(Logo for Quality Care Medical Specialist,  Ajijic, Mexico, pictured.)
Santiago Hernandez of Chapala Med – Best Places In The World To Retire User Account
Dr. Santiago Hernandez with a patient, Chapala, Mexico – Best Places In The World To Retire – International LivingI am a doctor, having been raised in Chicago, so I am a native English speaker. I am bilingual. I am like most immigrants who immigrated to the US. I grew up speaking my native language at home (which is Spanish) and then outside or with my friends, I spoke English.
 
There are lots of people here in Chapala and Ajijic who have a very good grasp of the English language. Most people have a grasp of about 80% fluency. Most of the doctors from the offices located north of Chapala, in the lakeside area, have had training north of the border in some way, shape, or form. This would include a fellowship, partial residency, or going to conferences. I like to work with doctors who have continuing medical education in the US and in Canada. This is very important to me because we try to keep the same standards of care and more or less we follow the same steps and algorithms.
 
We have other physicians here in Mexico and in the area that have gone to South America, Europe, Spain, Germany, and other countries for their training. It’s not that they do things wrong; it’s just that they do things in a different way and it might take a little bit more getting used to.  For example, a US-trained doctor may recommend certain steps and a doctor from Canada, Europe or South America may take different steps. I would like to think that all of us doctors would like to ease our patient’s suffering and improve their well-being, so the particular way we go about it is the main difference. 
 
Relative to how well their grasp of the English language is, a good majority of the physicians here have a good grasp of the language at a conversational level. Many of them may have different technical English but may have trouble with the colloquialisms. For example, if somebody comes in and says, “Doc, geez, I just feel tuckered out!” the doctor may not know what that means or they might have to look it up.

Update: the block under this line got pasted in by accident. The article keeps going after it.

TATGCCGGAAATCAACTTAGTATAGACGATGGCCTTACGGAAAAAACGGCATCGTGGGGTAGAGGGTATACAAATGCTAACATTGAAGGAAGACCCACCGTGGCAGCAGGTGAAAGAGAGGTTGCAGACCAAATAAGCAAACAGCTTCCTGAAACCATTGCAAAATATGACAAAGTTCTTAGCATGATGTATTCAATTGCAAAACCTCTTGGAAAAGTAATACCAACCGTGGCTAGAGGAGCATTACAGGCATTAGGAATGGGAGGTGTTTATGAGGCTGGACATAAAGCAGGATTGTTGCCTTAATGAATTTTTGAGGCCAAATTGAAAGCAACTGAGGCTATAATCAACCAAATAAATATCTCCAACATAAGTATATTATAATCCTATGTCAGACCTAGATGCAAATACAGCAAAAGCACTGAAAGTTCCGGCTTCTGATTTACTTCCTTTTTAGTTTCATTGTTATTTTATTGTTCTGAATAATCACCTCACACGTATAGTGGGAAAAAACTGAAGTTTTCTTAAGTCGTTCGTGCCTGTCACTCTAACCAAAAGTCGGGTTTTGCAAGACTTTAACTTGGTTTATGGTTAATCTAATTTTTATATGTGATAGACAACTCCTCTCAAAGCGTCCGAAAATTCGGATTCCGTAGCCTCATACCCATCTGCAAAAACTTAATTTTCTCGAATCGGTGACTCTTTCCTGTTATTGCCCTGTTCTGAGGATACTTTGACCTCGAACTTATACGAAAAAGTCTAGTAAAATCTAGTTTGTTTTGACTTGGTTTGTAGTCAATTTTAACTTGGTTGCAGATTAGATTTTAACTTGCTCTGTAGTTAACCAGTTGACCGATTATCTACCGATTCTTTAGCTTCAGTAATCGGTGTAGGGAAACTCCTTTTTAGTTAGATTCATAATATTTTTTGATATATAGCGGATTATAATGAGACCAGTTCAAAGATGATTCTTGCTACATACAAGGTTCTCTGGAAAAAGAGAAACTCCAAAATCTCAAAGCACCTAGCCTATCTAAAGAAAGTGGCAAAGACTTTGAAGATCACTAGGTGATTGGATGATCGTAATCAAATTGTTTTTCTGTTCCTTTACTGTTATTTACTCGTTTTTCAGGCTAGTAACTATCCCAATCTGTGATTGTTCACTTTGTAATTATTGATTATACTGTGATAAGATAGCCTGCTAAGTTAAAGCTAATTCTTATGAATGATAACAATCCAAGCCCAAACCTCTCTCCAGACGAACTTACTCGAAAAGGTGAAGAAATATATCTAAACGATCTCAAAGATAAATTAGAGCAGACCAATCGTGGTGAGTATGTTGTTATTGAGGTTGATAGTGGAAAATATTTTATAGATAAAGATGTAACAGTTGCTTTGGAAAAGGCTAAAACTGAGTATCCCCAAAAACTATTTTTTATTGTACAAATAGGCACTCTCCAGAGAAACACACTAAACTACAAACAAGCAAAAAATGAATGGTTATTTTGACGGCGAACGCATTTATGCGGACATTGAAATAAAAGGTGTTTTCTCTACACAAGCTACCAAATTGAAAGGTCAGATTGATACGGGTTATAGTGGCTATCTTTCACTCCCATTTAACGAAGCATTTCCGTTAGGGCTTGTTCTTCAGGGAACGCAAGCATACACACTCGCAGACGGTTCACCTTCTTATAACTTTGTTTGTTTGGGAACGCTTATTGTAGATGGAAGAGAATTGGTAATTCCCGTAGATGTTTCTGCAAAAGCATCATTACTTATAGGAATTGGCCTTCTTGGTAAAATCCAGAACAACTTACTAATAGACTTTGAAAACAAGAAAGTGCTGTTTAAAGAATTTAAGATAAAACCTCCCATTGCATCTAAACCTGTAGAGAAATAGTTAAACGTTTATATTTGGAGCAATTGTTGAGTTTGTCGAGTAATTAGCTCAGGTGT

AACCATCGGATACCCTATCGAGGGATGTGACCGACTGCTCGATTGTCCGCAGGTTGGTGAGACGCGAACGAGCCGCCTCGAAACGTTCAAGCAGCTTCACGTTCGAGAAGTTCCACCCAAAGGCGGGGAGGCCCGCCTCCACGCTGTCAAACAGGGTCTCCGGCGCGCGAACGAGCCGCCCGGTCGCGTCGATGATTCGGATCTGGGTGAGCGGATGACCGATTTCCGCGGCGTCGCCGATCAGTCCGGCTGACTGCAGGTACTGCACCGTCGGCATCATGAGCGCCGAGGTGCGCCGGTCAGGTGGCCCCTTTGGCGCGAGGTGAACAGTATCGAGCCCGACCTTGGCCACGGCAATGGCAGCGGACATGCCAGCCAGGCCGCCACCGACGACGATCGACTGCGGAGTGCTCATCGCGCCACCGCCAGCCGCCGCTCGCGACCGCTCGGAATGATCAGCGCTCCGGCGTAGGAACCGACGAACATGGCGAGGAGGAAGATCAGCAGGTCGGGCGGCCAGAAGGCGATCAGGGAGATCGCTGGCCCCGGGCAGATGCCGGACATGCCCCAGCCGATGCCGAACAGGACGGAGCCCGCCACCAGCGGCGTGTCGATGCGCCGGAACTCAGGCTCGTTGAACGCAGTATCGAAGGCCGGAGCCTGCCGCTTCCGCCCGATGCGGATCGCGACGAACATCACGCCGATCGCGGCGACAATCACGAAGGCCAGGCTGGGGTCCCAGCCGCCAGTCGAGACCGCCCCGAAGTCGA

I practiced in Chicago with Spanish-speaking communities and we would have the same cultural and language barriers up there that you would find here in Mexico, but in reverse. In my practice, the cultural and language barriers between my English-speaking patients and me are almost non-existent, whereas, other doctors have to catch up. The other doctors who may have traveled north of the border more and who watch more North American TV can relate more.
 
To take a reverse example, if a child were brought to a clinic in Chicago with the Spanish-speaking parents saying, “My child is empachado” (which means “plugged up in their digestive system”), a doctor, who studied high school or college Spanish would not know what that meant. Having been more exposed to the Hispanic or the Mexican population, and the rural population, I am more familiar with this kind of colloquialism. 
 
When you come into Mexico, and you are in any profession or any job that provides service, you have to be able to learn some of the cultural barriers that are reflected in the language. For example, for something to be done at a particular time here, Mexicans have a hard time saying no and they have a hard time of providing something on time. There is always the mañana culture. They like saying “al ratito”, which means “ little later.” They find it difficult to give you a definite day for a deadline when they will deliver you service or some results. They will say, “Ya veremos” or “We’ll see…” and they can beat around the bush and put you on hold for a while with those answers. It has taken me a while to get used to.  In contrast, and from my point of view, I try to provide my patients the type of service they are used to and give them straight answers. Some doctors who have been successful with the expat communities tend to focus more on that aspect of their customer service.
 
In general, a great majority of the doctors here have a really laid back way living their lives, which is really attractive about the Mexican culture. However, from my point of view, when you are dealing with something as important as your health, you have to get a clear answer.  You must get a “yes” or a “no”, and deliver on time.
 
(Dr. Santiago Hernandez with a patient, Chapala, Mexico, pictured.)